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Danny Thurston

20th - 21st march 2020


night in the wild

The whistles and whines of nature surrounded us as we laid vulnerable on our bikes under a congested, star lit sky. Our vision was blocked by the thin, crooked branches hanging over us like a dark cloud, leaving us in the gloomy depths of the shadows. This represented our lives at this very moment. Not welcome anywhere, foreigners… outcasts.

Even during our darkest hour there was light. The full moon shone prominently, showing every detail of its deep craters, the mile long scars of the universe’s ancient history. Millions of stars twinkled magically through the gaps of the brittle, dry leaves while the reflections of the singing trees bounced playfully behind us in the murky water. 

The movement in the lake left me on edge with every splash, drop, and trickle, as my mind ran wild with the thoughts of crocodiles, snakes and all sorts of weird and wonderful creatures we may be in the presence of. The variety of insects was perplexing, all different colours and sizes, some had 5 eyes, some even had hundreds of legs. We watched them scuttling across the dry dirt from the safety of our bikes. I remember thinking to myself: it’s a good job they don’t need shoes, imagine putting those on every day - anything to keep our minds busy. Some of these creepy crawlies I had never seen before, some I may never see again but for tonight we all find ourselves 40 minutes north west of Kumbhalgarh fort In an unknown Indian village, sharing the same rocky, lakeside lay-by.


Our spirits stayed high even though we were at an all time low. We had some big decisions to make, however we didn’t let it affect us. We knew we couldn’t change the situation that night, so there was no point worrying about it. When you do relax and put a positive spin on things you’re able to see the good and the beauty in life. It’s always there even during the toughest situations, sometimes people refuse to see it or refuse to even try. One may get more attention by complaining and telling others how hard things are, but it’s often the hardest way to tackle a problem. 


Our turbans proved to be a great purchase as we wrapped them tightly around our faces, protecting us from the innumerable mosquitoes looking for a midnight snack. My trousers gripped my neck like a python, nothing but our eyes exposed. A couple of hours in, the temperature dropped. The cold breeze cut through us, I felt as though it was turning into a survival mission. We became restless on the bikes and decided the best option would be to lay on top of our bags. This way we could sleep more at ease knowing nobody could steal them. We set up our ‘mattress’ next to a rock that looked like a perfect pillow. With my blanket under our heads, it made for a surprisingly comfy bed. We laid flat on our backs, shoulder to shoulder, just waiting for the morning sun to rise.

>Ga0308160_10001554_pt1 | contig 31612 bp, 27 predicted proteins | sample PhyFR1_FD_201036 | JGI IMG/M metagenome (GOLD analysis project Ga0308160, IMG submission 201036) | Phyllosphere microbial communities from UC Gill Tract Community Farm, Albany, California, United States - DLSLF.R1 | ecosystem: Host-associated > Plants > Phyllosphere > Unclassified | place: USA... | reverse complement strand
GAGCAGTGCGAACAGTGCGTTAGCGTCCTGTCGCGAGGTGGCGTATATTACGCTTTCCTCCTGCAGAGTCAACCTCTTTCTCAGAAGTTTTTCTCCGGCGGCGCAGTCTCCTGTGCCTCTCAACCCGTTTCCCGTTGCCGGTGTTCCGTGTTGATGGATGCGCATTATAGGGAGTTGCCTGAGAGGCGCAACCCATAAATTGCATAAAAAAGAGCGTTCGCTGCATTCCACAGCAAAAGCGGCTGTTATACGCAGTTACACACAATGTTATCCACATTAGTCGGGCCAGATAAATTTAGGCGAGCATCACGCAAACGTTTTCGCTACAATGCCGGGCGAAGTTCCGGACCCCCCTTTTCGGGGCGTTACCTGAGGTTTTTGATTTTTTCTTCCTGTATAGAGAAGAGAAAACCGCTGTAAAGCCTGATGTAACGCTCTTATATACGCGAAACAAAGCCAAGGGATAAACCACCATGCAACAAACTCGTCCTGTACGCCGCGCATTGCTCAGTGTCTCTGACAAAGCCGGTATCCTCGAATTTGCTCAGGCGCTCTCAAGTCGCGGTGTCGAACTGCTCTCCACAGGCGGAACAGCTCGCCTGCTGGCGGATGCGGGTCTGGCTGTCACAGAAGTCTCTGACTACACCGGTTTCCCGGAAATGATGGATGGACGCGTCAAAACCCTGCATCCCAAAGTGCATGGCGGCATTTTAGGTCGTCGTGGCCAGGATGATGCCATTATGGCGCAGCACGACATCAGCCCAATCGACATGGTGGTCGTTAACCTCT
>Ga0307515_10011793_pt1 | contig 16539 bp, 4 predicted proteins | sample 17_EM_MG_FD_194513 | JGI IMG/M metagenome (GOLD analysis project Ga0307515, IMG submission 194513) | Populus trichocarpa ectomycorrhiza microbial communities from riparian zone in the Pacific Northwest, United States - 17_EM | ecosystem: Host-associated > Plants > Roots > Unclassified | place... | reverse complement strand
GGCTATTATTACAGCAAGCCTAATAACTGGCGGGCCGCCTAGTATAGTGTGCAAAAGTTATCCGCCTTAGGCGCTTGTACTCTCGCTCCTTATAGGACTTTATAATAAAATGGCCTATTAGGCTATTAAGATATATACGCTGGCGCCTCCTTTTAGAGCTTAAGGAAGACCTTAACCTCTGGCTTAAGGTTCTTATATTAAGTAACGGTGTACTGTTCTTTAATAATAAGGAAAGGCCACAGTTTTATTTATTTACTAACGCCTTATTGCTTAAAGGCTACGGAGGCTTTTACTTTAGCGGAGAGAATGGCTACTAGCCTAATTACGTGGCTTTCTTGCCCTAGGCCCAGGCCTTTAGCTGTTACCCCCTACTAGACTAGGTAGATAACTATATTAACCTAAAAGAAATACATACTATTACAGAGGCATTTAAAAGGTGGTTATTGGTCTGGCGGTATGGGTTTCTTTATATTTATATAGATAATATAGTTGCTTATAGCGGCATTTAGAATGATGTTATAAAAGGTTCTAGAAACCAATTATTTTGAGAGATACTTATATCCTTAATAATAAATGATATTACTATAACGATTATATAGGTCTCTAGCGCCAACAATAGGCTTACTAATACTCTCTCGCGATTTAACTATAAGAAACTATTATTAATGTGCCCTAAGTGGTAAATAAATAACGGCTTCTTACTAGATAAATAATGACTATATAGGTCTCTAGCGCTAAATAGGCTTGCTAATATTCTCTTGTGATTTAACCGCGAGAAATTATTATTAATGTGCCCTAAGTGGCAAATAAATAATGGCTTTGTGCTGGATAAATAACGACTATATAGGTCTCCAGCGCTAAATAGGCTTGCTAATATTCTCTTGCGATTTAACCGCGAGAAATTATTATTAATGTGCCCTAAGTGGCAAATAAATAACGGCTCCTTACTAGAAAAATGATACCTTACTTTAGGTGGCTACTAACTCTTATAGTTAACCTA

Will had no issues falling asleep, his body was stiff like a plank and his head rested as far back as his neck would allow. His face was covered with a pink patterned head scarf, fresh from the back streets of Jaipur. His neck-breaking position meant that he snored all night. The consistent chainsawing made it impossible for me to rest so I watched the world slowly turn on its axis and let my mind continue to drift into all sorts of crazy scenarios. I considered every situation and thought about what we should do next while Will laid there without a care in the world.


The fresh morning air sent a shiver down my spine, the intense sounds of the wildlife gradually became louder and louder, still echoing around the naturalistic and calm environment. My vision slowly came into focus as I sat up - the crooked branches didn’t look as scary and we were out of the shadows. We made it. We survived. The reward was a beautiful pink-tinged sky and a glassy lake that mirrored the vibrant colours. A quick glance around: our bags still lay beneath us, bikes were how we left them, and Will had not moved an inch. Everything was good in life. While Will was still fast asleep, I sat by the edge of the water and took in the view while enjoying my last banana and pack of biscuits, I thought to myself: how did we get into this crazy situation? 



Danny Thurston

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